Finding your way there

A Way Out of the Down Economy  -  MAX Opportunity




Our Current Economic Instability

If you’re worried about the state of your finances, employment, or debt then you’re not alone.  According to a recent Gallup poll, 69% of Americans’ number one concern is the economy.

Down graph The individual concerns about the economy include:

·         lack of job creation (6%)

·         outsourcing of jobs to other countries (6%)

·         continuing economic decline and instability (10%)

·         the growing federal deficit (15%)

·         unemployment (26%)

With all the problems the private sector faces, the public sector isn’t helping.  That’s partly because government spending is growing faster than the entire private sector that supports it.  According to  Forbes  magazine[1], the rising rate of government spending is 50% higher than the growth of our Gross Domestic Product.  That’s not a path to a sustainable economic future.

Even when bright spots appear, like a lower unemployment rate, it is often due to fewer people in the job market, rather than the result of having more people employed.  Nearly six million fewer people are employed today than just four years ago.  So many people unemployed combined with a lack of existing jobs have made things next to impossible to turn around.  In order to get American employment back to 2007 levels, we would have to create about 200,000 jobs per month, every month, for nearly three straight years!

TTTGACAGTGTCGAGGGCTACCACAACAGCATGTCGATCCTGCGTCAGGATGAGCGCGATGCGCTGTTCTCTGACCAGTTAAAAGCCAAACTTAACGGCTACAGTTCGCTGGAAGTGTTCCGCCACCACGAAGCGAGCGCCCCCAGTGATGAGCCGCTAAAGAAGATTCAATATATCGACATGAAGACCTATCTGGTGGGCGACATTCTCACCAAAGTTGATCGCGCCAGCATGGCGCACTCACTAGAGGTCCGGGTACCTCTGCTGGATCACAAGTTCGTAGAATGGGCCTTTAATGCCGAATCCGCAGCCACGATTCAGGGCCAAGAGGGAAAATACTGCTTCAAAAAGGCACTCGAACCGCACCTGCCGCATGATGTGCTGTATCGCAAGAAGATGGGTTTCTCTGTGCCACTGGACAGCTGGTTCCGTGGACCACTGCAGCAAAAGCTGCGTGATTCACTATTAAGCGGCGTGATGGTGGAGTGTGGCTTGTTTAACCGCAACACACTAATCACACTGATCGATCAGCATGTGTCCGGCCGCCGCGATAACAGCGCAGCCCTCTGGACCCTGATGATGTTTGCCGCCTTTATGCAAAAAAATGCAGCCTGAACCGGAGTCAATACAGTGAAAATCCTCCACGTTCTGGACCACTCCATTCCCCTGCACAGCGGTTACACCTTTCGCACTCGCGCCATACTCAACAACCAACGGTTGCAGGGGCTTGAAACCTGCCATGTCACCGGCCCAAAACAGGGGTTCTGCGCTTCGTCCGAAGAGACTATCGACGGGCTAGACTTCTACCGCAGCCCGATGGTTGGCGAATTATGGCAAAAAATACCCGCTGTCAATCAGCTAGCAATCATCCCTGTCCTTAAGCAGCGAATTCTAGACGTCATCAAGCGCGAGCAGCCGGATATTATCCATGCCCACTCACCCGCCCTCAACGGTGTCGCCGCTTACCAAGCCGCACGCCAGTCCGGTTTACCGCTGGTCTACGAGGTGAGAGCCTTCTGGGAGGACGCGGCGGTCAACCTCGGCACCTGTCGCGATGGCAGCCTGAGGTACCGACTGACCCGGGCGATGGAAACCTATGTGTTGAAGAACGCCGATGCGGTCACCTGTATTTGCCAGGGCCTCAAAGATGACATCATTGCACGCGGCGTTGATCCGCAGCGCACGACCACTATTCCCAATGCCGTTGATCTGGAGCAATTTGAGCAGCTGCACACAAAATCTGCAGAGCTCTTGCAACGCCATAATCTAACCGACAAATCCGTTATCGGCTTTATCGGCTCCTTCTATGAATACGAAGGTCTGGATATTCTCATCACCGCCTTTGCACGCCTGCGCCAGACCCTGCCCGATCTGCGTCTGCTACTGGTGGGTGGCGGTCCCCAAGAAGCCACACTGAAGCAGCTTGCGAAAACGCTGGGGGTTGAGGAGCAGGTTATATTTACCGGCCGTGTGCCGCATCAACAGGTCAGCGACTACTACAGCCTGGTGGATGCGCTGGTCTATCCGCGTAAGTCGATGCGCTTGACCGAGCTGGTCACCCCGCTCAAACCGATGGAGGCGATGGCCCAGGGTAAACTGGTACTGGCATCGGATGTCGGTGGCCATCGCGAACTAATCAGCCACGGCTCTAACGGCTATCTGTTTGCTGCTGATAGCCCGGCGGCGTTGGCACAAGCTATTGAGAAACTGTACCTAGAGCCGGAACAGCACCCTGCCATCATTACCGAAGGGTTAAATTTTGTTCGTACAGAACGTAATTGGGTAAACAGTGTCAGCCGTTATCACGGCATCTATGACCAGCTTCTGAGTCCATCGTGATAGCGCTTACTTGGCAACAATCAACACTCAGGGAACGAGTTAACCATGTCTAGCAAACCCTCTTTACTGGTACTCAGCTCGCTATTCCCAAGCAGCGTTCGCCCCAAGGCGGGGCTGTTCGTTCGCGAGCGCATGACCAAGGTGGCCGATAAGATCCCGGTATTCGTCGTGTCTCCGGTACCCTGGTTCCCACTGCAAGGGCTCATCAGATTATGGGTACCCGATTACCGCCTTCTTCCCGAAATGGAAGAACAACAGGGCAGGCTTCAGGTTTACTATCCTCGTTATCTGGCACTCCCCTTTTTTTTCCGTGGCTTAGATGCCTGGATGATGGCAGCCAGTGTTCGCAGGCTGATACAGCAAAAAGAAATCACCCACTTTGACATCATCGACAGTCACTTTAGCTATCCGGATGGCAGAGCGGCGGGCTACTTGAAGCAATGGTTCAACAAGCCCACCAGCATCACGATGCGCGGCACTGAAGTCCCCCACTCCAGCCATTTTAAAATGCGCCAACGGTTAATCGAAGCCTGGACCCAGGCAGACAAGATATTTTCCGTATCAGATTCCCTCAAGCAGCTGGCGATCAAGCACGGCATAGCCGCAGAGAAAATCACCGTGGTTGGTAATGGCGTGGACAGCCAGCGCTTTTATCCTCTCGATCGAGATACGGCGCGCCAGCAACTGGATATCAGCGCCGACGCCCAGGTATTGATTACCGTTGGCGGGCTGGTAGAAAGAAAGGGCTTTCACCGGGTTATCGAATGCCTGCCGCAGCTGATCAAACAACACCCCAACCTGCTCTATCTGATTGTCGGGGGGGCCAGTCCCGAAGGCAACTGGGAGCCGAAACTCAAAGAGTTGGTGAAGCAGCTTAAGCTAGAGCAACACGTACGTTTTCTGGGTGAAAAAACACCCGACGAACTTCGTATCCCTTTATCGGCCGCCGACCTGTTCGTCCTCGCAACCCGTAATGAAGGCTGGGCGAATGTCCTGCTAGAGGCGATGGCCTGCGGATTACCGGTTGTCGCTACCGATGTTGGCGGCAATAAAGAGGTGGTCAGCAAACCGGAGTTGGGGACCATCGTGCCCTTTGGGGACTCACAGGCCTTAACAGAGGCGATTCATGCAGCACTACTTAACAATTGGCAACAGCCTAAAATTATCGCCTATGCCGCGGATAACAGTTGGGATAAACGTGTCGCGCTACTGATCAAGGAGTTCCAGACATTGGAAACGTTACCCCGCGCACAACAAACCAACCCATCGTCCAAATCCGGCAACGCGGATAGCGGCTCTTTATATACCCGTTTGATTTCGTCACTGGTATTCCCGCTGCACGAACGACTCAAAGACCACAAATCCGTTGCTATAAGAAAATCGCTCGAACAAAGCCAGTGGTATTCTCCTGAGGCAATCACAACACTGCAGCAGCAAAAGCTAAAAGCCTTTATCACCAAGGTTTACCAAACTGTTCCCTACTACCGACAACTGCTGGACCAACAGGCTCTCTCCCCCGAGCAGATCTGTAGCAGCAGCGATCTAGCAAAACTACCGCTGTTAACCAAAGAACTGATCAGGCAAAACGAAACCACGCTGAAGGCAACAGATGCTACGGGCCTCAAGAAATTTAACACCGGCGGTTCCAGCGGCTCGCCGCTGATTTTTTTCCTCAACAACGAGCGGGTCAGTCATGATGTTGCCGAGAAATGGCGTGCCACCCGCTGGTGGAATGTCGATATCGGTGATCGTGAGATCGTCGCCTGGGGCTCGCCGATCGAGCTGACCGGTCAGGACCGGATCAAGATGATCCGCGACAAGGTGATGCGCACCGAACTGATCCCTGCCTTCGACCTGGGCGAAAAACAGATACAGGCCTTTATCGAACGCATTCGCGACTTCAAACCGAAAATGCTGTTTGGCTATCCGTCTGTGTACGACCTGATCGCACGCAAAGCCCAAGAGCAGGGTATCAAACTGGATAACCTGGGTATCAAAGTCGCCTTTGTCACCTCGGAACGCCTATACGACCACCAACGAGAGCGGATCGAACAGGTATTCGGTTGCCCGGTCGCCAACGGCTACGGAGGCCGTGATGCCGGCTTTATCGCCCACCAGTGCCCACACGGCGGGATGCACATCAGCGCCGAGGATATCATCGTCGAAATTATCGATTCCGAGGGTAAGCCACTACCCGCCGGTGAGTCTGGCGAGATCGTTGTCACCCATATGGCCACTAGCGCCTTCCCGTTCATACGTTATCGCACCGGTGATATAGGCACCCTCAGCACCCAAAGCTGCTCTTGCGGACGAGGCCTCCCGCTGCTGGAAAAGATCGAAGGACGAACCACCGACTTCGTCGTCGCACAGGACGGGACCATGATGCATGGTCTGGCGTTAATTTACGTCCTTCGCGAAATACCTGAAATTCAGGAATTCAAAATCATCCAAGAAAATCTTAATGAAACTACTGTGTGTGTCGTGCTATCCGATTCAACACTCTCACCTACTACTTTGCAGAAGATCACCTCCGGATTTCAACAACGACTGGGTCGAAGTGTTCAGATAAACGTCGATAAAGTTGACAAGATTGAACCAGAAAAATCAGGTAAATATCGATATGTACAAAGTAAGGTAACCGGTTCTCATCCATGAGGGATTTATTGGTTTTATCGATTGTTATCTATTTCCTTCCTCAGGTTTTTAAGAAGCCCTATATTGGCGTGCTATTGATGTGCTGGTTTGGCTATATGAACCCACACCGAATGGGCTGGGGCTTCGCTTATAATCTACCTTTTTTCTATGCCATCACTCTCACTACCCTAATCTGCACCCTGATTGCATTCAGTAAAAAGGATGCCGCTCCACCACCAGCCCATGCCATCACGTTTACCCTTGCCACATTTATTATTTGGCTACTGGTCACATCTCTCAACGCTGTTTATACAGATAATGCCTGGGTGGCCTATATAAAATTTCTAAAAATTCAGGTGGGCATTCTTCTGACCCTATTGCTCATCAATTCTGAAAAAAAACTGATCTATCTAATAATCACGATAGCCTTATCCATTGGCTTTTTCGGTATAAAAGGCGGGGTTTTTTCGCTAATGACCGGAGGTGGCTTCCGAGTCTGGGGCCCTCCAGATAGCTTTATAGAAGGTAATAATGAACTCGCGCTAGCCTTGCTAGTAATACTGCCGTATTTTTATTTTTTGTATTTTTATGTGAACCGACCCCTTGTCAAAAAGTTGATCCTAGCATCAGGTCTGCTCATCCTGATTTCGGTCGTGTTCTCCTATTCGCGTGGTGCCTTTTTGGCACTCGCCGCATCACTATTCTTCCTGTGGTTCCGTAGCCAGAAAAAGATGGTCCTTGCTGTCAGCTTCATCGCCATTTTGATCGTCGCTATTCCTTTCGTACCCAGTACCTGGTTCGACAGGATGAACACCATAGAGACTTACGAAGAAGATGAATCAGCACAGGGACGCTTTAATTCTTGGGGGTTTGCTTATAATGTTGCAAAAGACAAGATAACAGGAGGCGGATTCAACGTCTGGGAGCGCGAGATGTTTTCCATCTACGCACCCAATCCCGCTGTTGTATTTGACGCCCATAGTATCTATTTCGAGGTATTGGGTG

Concern for the Future.

Cross RoadsEvery day, 10,000 people turn 65 years old in the U.S., and will continue to do so for the next eighteen years.

How many people are ready and able to retire at 65?  Some believe that the new retirement age is closer to 80, because we simply do not have the means to sustain a retirement.  Like most Americans, the vast majority of the baby boomer generation has not saved enough money for retirement.

Even if you’ve planned ahead and have saved $1 million to have in the bank for the day that you retire, you will have a difficult time living off its interest.  Banks will insult you with less than a 1% return on your money[2].  Your $1 million will give you only $833.34 a month in return.  Sure, you could use the saved money to supplement your income, but then you’ll be earning less and less interest.

Of course, that’s a best case scenario.  The average savings in America is only about $88,000 which will not give you much of a retirement.  Even worse, according to the Employee Benefits Research Institute[3], roughly 28% of today’s retirees have less than $1,000 in savings, total.

This lack of assets is troubling, because these days our own personal savings and investments are more important than ever.  If you are planning on relying on Social Security as your principal means of support during retirement, you will have to make due with only about $1,200.00 per month.  Could you survive on that now?  How about 5, 10, or 20 years from now with the threat of inflation, rising energy costs, and further economic instability?

What can you do?

Bottom line, if you don’t have enough equity, assets, or savings, you need to find a steady source of additional revenue.    Supplementing your current earnings can ensure that you’ll both provide for the current lifestyle and future retirement that you deserve.